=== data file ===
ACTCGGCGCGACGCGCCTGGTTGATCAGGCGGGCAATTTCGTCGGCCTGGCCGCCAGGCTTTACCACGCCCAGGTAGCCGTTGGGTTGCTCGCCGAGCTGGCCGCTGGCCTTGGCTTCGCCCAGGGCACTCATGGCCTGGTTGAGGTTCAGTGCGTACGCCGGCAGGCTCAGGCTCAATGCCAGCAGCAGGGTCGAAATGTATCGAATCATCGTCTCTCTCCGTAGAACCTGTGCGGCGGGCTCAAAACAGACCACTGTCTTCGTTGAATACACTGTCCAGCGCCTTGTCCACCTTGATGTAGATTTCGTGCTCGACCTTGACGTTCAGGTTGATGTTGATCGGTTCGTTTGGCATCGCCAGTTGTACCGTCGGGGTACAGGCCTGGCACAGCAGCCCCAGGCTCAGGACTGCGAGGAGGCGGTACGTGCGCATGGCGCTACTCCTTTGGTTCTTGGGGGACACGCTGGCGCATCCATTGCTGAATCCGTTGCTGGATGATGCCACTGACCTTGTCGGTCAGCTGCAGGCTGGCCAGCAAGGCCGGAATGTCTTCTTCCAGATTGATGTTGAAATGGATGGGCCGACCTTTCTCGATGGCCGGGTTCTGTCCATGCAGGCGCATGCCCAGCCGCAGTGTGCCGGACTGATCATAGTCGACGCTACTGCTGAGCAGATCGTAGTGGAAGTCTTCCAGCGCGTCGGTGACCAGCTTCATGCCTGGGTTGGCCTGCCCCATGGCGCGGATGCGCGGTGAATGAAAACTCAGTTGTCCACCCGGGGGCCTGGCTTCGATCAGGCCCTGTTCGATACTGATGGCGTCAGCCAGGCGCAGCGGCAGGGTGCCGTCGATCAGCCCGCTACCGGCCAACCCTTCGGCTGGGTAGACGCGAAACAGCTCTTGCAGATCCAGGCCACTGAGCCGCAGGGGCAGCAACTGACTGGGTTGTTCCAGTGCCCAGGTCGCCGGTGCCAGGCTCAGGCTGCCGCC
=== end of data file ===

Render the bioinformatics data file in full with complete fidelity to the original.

ACTCGGCGCGACGCGCCTGGTTGATCAGGCGGGCAATTTCGTCGGCCTGGCCGCCAGGCTTTACCACGCCCAGGTAGCCGTTGGGTTGCTCGCCGAGCTGGCCGCTGGCCTTGGCTTCGCCCAGGGCACTCATGGCCTGGTTGAGGTTCAGTGCGTACGCCGGCAGGCTCAGGCTCAATGCCAGCAGCAGGGTCGAAATGTATCGAATCATCGTCTCTCTCCGTAGAACCTGTGCGGCGGGCTCAAAACAGACCACTGTCTTCGTTGAATACACTGTCCAGCGCCTTGTCCACCTTGATGTAGATTTCGTGCTCGACCTTGACGTTCAGGTTGATGTTGATCGGTTCGTTTGGCATCGCCAGTTGTACCGTCGGGGTACAGGCCTGGCACAGCAGCCCCAGGCTCAGGACTGCGAGGAGGCGGTACGTGCGCATGGCGCTACTCCTTTGGTTCTTGGGGGACACGCTGGCGCATCCATTGCTGAATCCGTTGCTGGATGATGCCACTGACCTTGTCGGTCAGCTGCAGGCTGGCCAGCAAGGCCGGAATGTCTTCTTCCAGATTGATGTTGAAATGGATGGGCCGACCTTTCTCGATGGCCGGGTTCTGTCCATGCAGGCGCATGCCCAGCCGCAGTGTGCCGGACTGATCATAGTCGACGCTACTGCTGAGCAGATCGTAGTGGAAGTCTTCCAGCGCGTCGGTGACCAGCTTCATGCCTGGGTTGGCCTGCCCCATGGCGCGGATGCGCGGTGAATGAAAACTCAGTTGTCCACCCGGGGGCCTGGCTTCGATCAGGCCCTGTTCGATACTGATGGCGTCAGCCAGGCGCAGCGGCAGGGTGCCGTCGATCAGCCCGCTACCGGCCAACCCTTCGGCTGGGTAGACGCGAAACAGCTCTTGCAGATCCAGGCCACTGAGCCGCAGGGGCAGCAACTGACTGGGTTGTTCCAGTGCCCAGGTCGCCGGTGCCAGGCTCAGGCTGCCGCC